The Playlist

Recap: 'Parade's End' Brings Dense Miniseries To A Quiet Close In Finale

  • By Kevin Jagernauth
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  • March 1, 2013 10:00 AM
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  • 5 Comments
As my colleagues have written in their recaps of the first four episodes of "Parade's End," there is much to admire in the five-part miniseries. From the dense, multi-threaded and layered script from Tom Stoppard, to the sumptuous direction from Susanna White and a cluster of great performances from Benedict Cumberbatch, Rebecca Hall, Adelaide Clemens, Stephen Graham and Rupert Everett. And at the middle of it all, perhaps one of the most buttoned up leading men we've seen in quite some time on the small screen, Christopher Tietjens. It would almost be laughable at how much his life has taken a downward turn since we met him at the start of the first episode, if it weren't so tragic. As an era fades, so too does a particular way of English, gentlemanly life, and Tietjens will hold on to it until it nearly destroys him. But after seeing nearly every facet of his life crumble and corrupted, you yearn for Christopher -- as his wife Sylvia long has -- to finally submit to some kind of emotion. To break free and reclaim his life. And while he doesn't quite do that in the finale, his victory such as it is, is satisfying in the way the character deserves.

'Place Beyond The Pines' Soundtrack Features Mike Patton, Bon Iver & Ennio Morricone, Plus All The Songs In The Film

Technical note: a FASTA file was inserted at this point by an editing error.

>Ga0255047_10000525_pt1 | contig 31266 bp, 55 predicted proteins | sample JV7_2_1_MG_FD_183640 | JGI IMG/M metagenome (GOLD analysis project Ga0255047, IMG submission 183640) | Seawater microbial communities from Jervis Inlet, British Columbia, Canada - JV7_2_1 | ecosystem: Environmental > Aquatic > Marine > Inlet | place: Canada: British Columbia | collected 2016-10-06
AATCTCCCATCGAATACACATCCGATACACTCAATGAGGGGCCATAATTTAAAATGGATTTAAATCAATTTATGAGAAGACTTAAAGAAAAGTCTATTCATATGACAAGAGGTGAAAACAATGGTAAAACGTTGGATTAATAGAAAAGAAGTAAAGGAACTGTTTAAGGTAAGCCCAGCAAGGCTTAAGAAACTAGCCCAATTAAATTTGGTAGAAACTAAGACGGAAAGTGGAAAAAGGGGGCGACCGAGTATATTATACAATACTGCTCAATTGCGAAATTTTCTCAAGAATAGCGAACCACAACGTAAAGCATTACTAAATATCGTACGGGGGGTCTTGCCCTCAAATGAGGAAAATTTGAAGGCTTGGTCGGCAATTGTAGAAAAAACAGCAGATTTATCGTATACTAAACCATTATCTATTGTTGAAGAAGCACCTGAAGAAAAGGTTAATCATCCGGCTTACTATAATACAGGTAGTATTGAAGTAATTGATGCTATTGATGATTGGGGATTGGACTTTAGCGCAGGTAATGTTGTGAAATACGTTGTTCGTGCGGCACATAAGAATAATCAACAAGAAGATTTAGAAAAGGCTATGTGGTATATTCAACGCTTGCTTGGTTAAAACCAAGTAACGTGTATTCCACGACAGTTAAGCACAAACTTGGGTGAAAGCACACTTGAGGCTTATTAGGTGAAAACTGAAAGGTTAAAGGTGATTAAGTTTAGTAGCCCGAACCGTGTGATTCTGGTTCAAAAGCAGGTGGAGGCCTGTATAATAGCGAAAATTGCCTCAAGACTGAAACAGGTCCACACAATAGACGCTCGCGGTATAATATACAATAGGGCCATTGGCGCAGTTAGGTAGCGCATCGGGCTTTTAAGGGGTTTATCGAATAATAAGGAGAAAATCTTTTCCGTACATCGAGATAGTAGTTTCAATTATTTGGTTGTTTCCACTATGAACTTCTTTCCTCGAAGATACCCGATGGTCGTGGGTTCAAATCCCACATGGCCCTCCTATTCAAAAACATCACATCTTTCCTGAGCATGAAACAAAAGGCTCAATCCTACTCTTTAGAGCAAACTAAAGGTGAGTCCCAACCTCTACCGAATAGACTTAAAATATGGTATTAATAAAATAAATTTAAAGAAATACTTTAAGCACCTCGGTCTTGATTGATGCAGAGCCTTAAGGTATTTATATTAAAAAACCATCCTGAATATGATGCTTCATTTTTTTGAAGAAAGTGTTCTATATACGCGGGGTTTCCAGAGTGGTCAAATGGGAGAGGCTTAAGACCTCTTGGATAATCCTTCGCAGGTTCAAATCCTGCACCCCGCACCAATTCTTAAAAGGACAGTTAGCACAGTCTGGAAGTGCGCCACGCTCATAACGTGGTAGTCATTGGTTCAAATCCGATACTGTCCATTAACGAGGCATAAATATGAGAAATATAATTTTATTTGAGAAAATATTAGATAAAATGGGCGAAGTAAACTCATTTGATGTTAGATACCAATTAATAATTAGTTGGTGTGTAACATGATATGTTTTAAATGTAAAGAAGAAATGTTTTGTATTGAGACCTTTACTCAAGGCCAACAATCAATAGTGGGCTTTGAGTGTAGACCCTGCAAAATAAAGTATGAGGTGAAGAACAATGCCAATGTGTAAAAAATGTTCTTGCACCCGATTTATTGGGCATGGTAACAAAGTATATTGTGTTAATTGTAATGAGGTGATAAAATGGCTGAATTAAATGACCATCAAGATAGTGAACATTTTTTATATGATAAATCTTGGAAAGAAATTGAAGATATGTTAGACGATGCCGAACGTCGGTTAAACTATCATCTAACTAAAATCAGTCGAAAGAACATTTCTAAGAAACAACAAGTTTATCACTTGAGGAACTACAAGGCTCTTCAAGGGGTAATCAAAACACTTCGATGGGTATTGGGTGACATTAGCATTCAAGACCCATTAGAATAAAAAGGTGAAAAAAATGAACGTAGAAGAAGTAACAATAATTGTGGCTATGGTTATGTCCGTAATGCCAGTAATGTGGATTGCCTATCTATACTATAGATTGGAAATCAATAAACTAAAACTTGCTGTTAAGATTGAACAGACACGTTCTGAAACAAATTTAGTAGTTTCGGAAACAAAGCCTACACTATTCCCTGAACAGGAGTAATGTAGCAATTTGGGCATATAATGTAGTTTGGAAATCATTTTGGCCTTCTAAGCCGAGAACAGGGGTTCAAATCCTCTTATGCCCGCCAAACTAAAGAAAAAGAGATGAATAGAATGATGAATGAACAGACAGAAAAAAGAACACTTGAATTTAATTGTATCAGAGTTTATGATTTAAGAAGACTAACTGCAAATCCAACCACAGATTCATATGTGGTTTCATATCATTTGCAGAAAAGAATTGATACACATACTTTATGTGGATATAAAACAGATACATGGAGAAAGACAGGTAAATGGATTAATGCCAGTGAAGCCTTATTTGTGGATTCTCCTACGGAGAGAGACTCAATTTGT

• By Charlie Schmidlin
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  • March 1, 2013 9:39 AM
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  • 2 Comments
After wowing us at TIFF last fall with its “shades of classic Italian melodrama put through the lens of a distinctly American film,” director Derek Cianfrance's “The Place Beyond the Pines” slowly nears closer to its much-anticipated release, and now you can get a look at what that description may sound like musically.

Steven Soderbergh Says "Writing Is The Worst Job In The World," Explains His Transition From Writer To Cinematographer

  • By Charlie Schmidlin
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  • March 1, 2013 9:17 AM
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  • 4 Comments
If you haven't assumed the notion by now, Steven Soderbergh is pretty much the ideal interview subject (check out our recent conversation with him here). Witty, relatable, and willing to divulge extensive behind-the-scenes details, the director has faced his indefinite hiatus with reflections galore, the latest of which concerns his turn away from screenwriting, and more toward the cinematographer role he's so frequently explored.

Review: 'Oz The Great And Powerful' Dresses Up Dull Prequel Story With Special Effects Wizardry

  • By Kevin Jagernauth
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  • March 1, 2013 9:00 AM
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  • 15 Comments
We’re coming up on 75 years since MGM’s Technicolor wonder “The Wizard Of Oz” first enchanted audiences on screen, and at the time it was already the fourth movie based on the works of L. Frank Baum. Of course, it has become not only the best known version, but an American cinema classic and icon, and so the prospect of a prequel is always one that was greeted with some wariness. There’s not only the pressure of living up to a film that has been beloved by generations of filmgoers, but there's also the often undiscussed issue of whether or not adding backstory and additional mythology is simply answering a question no one asked. As studios continue to mine fables, fairy tales and comics for franchises, it’s a query they will continue to grapple with, but as for the results cooked up in Disney and director Sam Raimi’s “Oz The Great And Powerful,” it’s a lot of smoke and light, without much behind it.

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